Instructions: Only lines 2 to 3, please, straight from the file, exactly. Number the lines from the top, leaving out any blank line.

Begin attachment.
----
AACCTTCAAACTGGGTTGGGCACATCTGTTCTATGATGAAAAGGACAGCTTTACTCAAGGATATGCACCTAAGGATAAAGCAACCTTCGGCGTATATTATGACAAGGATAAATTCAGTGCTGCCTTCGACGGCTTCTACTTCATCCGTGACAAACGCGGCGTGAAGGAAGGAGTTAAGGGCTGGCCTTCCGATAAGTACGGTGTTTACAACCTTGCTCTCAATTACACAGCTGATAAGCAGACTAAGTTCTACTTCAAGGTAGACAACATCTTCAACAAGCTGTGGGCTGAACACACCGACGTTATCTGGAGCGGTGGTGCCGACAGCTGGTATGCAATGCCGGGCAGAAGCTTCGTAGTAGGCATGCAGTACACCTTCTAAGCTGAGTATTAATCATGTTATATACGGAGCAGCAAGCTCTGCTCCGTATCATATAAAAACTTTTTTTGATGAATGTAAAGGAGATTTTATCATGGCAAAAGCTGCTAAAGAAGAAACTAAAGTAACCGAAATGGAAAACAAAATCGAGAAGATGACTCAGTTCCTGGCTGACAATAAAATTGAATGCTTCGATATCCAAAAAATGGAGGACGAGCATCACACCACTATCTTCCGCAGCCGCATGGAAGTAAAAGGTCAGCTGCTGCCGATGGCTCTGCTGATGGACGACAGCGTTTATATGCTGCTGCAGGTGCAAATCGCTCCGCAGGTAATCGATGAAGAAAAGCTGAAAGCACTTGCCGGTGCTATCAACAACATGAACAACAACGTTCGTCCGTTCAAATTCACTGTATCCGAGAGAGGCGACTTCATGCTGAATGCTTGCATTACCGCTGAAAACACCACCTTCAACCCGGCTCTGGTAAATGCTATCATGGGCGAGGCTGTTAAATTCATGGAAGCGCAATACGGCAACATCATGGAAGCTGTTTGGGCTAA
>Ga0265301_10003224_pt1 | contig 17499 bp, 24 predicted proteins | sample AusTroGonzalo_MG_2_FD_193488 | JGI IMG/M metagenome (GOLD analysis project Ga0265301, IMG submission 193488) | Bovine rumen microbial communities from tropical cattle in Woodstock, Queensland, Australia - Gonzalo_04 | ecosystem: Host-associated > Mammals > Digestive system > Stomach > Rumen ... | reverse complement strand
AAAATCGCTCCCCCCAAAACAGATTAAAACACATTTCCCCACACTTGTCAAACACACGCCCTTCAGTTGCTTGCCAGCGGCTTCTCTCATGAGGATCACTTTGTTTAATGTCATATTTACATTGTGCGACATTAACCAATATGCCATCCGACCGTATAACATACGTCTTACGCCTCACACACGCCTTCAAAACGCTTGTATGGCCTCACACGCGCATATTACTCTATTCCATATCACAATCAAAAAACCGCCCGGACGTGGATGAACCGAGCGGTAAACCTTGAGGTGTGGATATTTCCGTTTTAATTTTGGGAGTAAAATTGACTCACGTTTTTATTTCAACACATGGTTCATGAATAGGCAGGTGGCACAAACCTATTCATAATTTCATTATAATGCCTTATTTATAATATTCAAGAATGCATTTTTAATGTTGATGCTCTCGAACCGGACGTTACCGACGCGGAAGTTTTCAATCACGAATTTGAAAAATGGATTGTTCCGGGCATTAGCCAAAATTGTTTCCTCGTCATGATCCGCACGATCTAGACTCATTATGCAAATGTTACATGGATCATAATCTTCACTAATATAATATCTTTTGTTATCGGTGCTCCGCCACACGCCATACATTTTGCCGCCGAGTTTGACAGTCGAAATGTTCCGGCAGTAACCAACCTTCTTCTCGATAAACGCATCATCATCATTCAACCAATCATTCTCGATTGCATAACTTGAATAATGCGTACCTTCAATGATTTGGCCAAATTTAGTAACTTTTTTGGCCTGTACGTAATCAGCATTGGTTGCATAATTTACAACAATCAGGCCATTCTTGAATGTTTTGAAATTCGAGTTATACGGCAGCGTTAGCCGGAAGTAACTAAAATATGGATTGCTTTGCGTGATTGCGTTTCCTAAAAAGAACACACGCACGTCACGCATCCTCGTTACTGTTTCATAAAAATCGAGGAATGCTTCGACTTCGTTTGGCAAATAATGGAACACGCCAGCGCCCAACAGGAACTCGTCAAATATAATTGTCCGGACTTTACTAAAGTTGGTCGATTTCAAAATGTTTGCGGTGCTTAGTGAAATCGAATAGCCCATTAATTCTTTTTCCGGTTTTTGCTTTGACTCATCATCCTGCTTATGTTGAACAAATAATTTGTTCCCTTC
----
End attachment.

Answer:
>Ga0265301_10003224_pt1 | contig 17499 bp, 24 predicted proteins | sample AusTroGonzalo_MG_2_FD_193488 | JGI IMG/M metagenome (GOLD analysis project Ga0265301, IMG submission 193488) | Bovine rumen microbial communities from tropical cattle in Woodstock, Queensland, Australia - Gonzalo_04 | ecosystem: Host-associated > Mammals > Digestive system > Stomach > Rumen ... | reverse complement strand
AAAATCGCTCCCCCCAAAACAGATTAAAACACATTTCCCCACACTTGTCAAACACACGCCCTTCAGTTGCTTGCCAGCGGCTTCTCTCATGAGGATCACTTTGTTTAATGTCATATTTACATTGTGCGACATTAACCAATATGCCATCCGACCGTATAACATACGTCTTACGCCTCACACACGCCTTCAAAACGCTTGTATGGCCTCACACGCGCATATTACTCTATTCCATATCACAATCAAAAAACCGCCCGGACGTGGATGAACCGAGCGGTAAACCTTGAGGTGTGGATATTTCCGTTTTAATTTTGGGAGTAAAATTGACTCACGTTTTTATTTCAACACATGGTTCATGAATAGGCAGGTGGCACAAACCTATTCATAATTTCATTATAATGCCTTATTTATAATATTCAAGAATGCATTTTTAATGTTGATGCTCTCGAACCGGACGTTACCGACGCGGAAGTTTTCAATCACGAATTTGAAAAATGGATTGTTCCGGGCATTAGCCAAAATTGTTTCCTCGTCATGATCCGCACGATCTAGACTCATTATGCAAATGTTACATGGATCATAATCTTCACTAATATAATATCTTTTGTTATCGGTGCTCCGCCACACGCCATACATTTTGCCGCCGAGTTTGACAGTCGAAATGTTCCGGCAGTAACCAACCTTCTTCTCGATAAACGCATCATCATCATTCAACCAATCATTCTCGATTGCATAACTTGAATAATGCGTACCTTCAATGATTTGGCCAAATTTAGTAACTTTTTTGGCCTGTACGTAATCAGCATTGGTTGCATAATTTACAACAATCAGGCCATTCTTGAATGTTTTGAAATTCGAGTTATACGGCAGCGTTAGCCGGAAGTAACTAAAATATGGATTGCTTTGCGTGATTGCGTTTCCTAAAAAGAACACACGCACGTCACGCATCCTCGTTACTGTTTCATAAAAATCGAGGAATGCTTCGACTTCGTTTGGCAAATAATGGAACACGCCAGCGCCCAACAGGAACTCGTCAAATATAATTGTCCGGACTTTACTAAAGTTGGTCGATTTCAAAATGTTTGCGGTGCTTAGTGAAATCGAATAGCCCATTAATTCTTTTTCCGGTTTTTGCTTTGACTCATCATCCTGCTTATGTTGAACAAATAATTTGTTCCCTTC